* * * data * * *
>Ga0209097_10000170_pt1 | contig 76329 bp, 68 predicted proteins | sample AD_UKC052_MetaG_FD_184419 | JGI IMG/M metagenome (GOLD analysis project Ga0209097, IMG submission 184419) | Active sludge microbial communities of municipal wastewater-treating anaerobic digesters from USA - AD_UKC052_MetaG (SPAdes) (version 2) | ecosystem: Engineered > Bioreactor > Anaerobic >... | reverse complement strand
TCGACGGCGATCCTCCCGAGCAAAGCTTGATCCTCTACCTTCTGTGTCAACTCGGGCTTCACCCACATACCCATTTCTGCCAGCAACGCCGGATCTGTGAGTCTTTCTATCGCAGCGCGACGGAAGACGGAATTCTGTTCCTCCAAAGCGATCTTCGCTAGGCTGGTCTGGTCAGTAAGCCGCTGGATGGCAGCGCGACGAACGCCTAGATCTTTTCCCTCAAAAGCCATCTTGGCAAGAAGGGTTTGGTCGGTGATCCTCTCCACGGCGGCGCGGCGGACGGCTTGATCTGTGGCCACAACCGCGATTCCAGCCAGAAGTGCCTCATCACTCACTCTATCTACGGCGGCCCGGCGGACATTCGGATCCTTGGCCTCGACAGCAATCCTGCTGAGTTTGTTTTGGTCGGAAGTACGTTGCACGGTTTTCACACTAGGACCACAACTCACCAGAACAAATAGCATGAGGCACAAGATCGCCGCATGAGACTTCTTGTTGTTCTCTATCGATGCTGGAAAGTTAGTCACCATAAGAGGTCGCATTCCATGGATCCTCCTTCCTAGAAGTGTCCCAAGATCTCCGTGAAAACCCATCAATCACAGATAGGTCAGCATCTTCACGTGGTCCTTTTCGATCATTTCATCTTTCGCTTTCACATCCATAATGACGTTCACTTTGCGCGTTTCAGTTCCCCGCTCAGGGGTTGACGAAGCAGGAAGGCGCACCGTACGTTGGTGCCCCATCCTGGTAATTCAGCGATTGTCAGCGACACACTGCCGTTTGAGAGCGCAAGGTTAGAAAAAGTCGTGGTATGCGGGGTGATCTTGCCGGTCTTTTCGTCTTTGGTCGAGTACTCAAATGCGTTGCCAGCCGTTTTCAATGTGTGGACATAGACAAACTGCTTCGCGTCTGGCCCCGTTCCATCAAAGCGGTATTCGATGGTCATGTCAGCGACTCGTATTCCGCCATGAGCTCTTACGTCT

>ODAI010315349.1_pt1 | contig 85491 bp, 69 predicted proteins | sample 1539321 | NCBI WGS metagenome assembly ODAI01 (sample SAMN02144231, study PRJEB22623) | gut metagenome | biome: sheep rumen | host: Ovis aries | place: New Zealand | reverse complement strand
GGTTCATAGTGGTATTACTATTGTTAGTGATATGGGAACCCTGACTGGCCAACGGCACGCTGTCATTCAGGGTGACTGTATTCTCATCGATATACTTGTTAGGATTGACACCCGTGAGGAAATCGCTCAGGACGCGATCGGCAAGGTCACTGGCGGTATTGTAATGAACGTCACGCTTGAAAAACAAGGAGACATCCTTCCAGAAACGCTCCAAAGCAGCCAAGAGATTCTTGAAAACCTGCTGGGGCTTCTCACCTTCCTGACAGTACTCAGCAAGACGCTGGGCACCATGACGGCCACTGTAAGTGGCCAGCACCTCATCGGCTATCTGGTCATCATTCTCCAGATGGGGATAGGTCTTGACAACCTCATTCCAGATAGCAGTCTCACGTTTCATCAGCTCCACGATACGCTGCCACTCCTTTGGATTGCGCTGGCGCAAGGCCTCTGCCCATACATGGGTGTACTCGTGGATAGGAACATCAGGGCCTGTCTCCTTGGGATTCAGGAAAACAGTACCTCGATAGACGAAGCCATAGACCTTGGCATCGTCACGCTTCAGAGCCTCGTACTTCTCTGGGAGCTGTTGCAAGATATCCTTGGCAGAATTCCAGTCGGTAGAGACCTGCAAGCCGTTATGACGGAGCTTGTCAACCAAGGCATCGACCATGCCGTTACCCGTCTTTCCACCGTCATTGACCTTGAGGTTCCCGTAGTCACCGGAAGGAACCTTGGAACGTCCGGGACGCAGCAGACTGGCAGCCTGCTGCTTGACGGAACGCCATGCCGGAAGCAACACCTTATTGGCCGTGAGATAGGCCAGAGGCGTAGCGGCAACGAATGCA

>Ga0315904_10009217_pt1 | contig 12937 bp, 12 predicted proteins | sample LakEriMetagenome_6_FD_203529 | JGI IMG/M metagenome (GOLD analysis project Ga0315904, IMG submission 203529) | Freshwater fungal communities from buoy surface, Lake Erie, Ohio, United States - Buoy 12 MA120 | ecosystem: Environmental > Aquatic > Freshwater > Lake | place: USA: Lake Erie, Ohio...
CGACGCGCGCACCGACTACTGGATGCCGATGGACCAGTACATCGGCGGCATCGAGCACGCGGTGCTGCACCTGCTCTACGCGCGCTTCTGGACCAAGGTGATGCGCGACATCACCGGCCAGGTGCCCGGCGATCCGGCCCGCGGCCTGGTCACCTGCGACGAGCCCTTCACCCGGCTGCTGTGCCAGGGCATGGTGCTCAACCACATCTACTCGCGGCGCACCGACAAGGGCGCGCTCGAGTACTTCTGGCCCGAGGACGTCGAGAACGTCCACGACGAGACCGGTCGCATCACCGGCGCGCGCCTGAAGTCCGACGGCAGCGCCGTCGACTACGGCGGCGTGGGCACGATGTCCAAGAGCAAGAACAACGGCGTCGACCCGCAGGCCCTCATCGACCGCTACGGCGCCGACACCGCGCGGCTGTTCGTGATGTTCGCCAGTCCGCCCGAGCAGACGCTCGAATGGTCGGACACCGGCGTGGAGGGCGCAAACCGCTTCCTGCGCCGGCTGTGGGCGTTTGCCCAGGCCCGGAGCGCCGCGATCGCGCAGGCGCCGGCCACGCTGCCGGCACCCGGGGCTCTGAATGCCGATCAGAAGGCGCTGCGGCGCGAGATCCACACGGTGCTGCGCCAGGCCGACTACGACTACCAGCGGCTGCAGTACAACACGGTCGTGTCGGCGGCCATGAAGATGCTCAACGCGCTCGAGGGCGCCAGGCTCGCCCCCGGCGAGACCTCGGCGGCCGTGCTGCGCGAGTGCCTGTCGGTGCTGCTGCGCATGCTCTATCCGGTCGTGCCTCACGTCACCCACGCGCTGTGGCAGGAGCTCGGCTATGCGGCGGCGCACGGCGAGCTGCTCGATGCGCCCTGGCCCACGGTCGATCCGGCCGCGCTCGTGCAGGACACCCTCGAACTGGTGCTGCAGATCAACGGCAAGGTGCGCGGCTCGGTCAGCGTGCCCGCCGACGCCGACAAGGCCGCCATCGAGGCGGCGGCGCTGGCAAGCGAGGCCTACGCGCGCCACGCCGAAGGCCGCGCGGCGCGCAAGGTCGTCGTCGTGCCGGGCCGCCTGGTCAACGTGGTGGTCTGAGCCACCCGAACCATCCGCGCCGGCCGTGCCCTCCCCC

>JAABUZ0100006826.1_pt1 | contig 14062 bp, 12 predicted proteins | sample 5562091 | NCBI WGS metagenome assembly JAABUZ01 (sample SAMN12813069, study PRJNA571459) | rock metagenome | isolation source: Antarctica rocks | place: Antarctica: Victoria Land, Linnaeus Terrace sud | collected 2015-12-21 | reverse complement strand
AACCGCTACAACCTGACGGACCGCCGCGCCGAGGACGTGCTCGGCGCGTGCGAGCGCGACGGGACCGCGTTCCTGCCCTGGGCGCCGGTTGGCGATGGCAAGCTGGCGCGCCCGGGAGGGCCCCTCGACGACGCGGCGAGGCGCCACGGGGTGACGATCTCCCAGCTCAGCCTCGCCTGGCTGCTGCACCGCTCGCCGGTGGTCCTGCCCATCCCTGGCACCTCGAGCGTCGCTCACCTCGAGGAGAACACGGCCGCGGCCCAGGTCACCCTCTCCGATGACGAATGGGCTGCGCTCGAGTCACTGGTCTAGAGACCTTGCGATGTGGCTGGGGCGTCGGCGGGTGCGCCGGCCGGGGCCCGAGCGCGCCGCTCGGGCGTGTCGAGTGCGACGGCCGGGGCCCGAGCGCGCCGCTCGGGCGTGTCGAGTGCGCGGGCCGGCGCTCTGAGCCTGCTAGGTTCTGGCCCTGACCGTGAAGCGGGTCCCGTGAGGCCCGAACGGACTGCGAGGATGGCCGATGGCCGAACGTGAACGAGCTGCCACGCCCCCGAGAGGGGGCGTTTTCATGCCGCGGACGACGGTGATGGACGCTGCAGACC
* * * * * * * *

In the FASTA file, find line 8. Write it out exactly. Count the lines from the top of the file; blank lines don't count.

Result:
AACCGCTACAACCTGACGGACCGCCGCGCCGAGGACGTGCTCGGCGCGTGCGAGCGCGACGGGACCGCGTTCCTGCCCTGGGCGCCGGTTGGCGATGGCAAGCTGGCGCGCCCGGGAGGGCCCCTCGACGACGCGGCGAGGCGCCACGGGGTGACGATCTCCCAGCTCAGCCTCGCCTGGCTGCTGCACCGCTCGCCGGTGGTCCTGCCCATCCCTGGCACCTCGAGCGTCGCTCACCTCGAGGAGAACACGGCCGCGGCCCAGGTCACCCTCTCCGATGACGAATGGGCTGCGCTCGAGTCACTGGTCTAGAGACCTTGCGATGTGGCTGGGGCGTCGGCGGGTGCGCCGGCCGGGGCCCGAGCGCGCCGCTCGGGCGTGTCGAGTGCGACGGCCGGGGCCCGAGCGCGCCGCTCGGGCGTGTCGAGTGCGCGGGCCGGCGCTCTGAGCCTGCTAGGTTCTGGCCCTGACCGTGAAGCGGGTCCCGTGAGGCCCGAACGGACTGCGAGGATGGCCGATGGCCGAACGTGAACGAGCTGCCACGCCCCCGAGAGGGGGCGTTTTCATGCCGCGGACGACGGTGATGGACGCTGCAGACC